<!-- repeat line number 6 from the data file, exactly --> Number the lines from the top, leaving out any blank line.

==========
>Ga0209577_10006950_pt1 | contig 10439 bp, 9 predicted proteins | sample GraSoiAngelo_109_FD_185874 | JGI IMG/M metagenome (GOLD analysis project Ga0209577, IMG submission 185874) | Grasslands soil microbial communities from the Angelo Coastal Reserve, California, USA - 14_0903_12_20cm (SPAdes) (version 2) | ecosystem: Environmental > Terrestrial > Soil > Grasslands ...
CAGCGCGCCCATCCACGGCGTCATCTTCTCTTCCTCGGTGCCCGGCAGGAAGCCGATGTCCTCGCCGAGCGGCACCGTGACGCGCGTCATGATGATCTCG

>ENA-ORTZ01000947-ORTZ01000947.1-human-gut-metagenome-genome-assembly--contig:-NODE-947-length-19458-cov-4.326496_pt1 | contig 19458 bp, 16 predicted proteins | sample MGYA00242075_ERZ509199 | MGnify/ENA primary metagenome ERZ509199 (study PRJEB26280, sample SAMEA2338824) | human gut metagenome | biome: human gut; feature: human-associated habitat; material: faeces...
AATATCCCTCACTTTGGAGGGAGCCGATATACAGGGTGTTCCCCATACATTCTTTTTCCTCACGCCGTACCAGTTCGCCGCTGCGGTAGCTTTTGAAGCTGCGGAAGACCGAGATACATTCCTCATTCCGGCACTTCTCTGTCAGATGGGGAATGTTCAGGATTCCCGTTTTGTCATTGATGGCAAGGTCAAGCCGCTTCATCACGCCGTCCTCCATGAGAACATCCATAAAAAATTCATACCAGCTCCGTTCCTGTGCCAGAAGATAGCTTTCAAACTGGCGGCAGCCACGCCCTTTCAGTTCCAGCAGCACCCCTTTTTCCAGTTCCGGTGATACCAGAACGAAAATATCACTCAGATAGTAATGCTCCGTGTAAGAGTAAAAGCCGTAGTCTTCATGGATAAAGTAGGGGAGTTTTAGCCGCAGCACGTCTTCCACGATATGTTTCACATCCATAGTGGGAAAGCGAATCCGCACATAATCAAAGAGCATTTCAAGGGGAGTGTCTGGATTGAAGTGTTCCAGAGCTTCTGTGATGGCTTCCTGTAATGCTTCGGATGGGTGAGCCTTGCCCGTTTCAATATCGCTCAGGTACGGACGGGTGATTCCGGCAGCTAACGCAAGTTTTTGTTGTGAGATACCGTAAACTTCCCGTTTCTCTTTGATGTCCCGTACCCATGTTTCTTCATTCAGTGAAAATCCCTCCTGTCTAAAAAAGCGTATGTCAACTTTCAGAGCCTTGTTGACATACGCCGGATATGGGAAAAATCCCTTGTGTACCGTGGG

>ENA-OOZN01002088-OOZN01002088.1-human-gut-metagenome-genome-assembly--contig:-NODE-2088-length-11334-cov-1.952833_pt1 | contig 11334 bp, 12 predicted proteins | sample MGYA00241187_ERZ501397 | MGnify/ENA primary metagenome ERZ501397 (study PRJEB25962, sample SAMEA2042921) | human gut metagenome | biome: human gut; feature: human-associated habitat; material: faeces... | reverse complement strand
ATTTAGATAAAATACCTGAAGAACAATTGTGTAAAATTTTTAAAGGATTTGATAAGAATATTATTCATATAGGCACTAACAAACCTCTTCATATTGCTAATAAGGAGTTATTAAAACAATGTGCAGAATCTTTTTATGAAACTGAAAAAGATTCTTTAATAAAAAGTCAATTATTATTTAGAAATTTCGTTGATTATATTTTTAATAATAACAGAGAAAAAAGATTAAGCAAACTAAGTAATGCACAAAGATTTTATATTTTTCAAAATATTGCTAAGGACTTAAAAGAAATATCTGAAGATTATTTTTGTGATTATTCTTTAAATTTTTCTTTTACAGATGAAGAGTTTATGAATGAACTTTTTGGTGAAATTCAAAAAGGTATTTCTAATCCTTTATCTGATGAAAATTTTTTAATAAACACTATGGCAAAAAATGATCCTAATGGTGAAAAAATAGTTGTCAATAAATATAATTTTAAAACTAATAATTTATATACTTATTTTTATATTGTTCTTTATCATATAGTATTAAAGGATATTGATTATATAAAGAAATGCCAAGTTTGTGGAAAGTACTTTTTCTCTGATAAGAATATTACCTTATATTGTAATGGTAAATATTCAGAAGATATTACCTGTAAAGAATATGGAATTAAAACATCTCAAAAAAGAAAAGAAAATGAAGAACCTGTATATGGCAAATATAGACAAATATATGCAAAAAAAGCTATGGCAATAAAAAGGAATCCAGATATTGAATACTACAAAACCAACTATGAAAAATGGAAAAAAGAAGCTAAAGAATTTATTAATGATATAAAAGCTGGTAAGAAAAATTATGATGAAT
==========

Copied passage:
ATTTAGATAAAATACCTGAAGAACAATTGTGTAAAATTTTTAAAGGATTTGATAAGAATATTATTCATATAGGCACTAACAAACCTCTTCATATTGCTAATAAGGAGTTATTAAAACAATGTGCAGAATCTTTTTATGAAACTGAAAAAGATTCTTTAATAAAAAGTCAATTATTATTTAGAAATTTCGTTGATTATATTTTTAATAATAACAGAGAAAAAAGATTAAGCAAACTAAGTAATGCACAAAGATTTTATATTTTTCAAAATATTGCTAAGGACTTAAAAGAAATATCTGAAGATTATTTTTGTGATTATTCTTTAAATTTTTCTTTTACAGATGAAGAGTTTATGAATGAACTTTTTGGTGAAATTCAAAAAGGTATTTCTAATCCTTTATCTGATGAAAATTTTTTAATAAACACTATGGCAAAAAATGATCCTAATGGTGAAAAAATAGTTGTCAATAAATATAATTTTAAAACTAATAATTTATATACTTATTTTTATATTGTTCTTTATCATATAGTATTAAAGGATATTGATTATATAAAGAAATGCCAAGTTTGTGGAAAGTACTTTTTCTCTGATAAGAATATTACCTTATATTGTAATGGTAAATATTCAGAAGATATTACCTGTAAAGAATATGGAATTAAAACATCTCAAAAAAGAAAAGAAAATGAAGAACCTGTATATGGCAAATATAGACAAATATATGCAAAAAAAGCTATGGCAATAAAAAGGAATCCAGATATTGAATACTACAAAACCAACTATGAAAAATGGAAAAAAGAAGCTAAAGAATTTATTAATGATATAAAAGCTGGTAAGAAAAATTATGATGAAT